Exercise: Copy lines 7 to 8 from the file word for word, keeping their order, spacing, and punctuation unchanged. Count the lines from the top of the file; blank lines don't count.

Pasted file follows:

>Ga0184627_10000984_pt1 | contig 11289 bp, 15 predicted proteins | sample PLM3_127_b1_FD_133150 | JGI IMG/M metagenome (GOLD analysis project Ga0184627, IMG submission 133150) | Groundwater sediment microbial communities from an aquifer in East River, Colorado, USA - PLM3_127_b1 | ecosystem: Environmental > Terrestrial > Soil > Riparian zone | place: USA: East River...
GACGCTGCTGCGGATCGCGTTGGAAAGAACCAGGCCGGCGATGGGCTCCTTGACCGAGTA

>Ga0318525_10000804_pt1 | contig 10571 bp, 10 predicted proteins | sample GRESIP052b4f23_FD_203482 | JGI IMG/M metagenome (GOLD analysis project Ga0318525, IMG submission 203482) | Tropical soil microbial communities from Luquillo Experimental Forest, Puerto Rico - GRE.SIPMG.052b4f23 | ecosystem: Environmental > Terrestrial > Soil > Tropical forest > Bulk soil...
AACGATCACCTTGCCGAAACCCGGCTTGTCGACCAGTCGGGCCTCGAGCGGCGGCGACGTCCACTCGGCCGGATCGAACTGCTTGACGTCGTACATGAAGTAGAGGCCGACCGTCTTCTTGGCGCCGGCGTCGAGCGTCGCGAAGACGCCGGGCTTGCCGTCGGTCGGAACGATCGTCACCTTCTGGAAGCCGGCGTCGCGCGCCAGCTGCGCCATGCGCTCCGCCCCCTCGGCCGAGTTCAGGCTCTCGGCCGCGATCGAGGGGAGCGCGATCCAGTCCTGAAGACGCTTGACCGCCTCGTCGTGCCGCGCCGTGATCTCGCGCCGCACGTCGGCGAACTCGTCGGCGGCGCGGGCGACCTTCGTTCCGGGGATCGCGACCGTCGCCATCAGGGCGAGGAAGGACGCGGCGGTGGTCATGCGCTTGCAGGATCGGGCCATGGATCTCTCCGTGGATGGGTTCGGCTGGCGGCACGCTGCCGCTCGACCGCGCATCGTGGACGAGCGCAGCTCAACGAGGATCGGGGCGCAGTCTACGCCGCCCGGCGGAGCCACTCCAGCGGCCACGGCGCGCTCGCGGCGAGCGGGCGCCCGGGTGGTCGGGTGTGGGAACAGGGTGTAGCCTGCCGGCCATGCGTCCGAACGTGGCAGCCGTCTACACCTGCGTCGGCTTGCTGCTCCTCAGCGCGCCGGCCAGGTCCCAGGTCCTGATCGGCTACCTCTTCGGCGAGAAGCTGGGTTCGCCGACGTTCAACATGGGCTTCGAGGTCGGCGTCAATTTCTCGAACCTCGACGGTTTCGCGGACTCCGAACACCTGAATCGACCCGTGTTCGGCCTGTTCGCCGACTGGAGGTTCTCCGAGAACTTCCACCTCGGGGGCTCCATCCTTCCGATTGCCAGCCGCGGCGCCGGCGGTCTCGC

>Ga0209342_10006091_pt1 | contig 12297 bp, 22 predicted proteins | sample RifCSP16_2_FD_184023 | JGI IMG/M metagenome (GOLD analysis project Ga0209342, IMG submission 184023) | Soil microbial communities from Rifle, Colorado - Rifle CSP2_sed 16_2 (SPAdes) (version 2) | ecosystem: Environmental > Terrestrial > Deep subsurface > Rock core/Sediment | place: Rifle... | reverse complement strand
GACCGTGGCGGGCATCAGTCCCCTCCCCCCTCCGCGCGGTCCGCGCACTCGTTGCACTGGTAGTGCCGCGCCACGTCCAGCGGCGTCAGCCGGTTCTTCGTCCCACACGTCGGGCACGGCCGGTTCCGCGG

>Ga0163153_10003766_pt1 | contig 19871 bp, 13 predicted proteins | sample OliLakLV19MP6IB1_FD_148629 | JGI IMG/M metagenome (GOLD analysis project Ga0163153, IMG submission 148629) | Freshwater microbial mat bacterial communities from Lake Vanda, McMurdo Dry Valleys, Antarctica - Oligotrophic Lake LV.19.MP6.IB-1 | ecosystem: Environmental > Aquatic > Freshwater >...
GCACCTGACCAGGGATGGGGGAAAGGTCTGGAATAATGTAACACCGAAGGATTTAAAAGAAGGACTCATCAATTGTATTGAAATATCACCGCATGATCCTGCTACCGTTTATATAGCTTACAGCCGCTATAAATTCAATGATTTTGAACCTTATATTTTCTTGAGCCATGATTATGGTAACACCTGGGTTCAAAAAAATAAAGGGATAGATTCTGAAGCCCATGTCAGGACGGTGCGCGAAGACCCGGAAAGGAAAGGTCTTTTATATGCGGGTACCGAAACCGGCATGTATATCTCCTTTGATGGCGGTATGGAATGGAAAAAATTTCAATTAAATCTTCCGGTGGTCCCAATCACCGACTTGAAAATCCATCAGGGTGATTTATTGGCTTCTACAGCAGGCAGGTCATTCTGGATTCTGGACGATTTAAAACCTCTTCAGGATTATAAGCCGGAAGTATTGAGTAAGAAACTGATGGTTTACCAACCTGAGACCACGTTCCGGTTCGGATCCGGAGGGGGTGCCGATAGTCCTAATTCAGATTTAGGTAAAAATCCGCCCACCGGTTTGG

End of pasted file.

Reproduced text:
>Ga0163153_10003766_pt1 | contig 19871 bp, 13 predicted proteins | sample OliLakLV19MP6IB1_FD_148629 | JGI IMG/M metagenome (GOLD analysis project Ga0163153, IMG submission 148629) | Freshwater microbial mat bacterial communities from Lake Vanda, McMurdo Dry Valleys, Antarctica - Oligotrophic Lake LV.19.MP6.IB-1 | ecosystem: Environmental > Aquatic > Freshwater >...
GCACCTGACCAGGGATGGGGGAAAGGTCTGGAATAATGTAACACCGAAGGATTTAAAAGAAGGACTCATCAATTGTATTGAAATATCACCGCATGATCCTGCTACCGTTTATATAGCTTACAGCCGCTATAAATTCAATGATTTTGAACCTTATATTTTCTTGAGCCATGATTATGGTAACACCTGGGTTCAAAAAAATAAAGGGATAGATTCTGAAGCCCATGTCAGGACGGTGCGCGAAGACCCGGAAAGGAAAGGTCTTTTATATGCGGGTACCGAAACCGGCATGTATATCTCCTTTGATGGCGGTATGGAATGGAAAAAATTTCAATTAAATCTTCCGGTGGTCCCAATCACCGACTTGAAAATCCATCAGGGTGATTTATTGGCTTCTACAGCAGGCAGGTCATTCTGGATTCTGGACGATTTAAAACCTCTTCAGGATTATAAGCCGGAAGTATTGAGTAAGAAACTGATGGTTTACCAACCTGAGACCACGTTCCGGTTCGGATCCGGAGGGGGTGCCGATAGTCCTAATTCAGATTTAGGTAAAAATCCGCCCACCGGTTTGG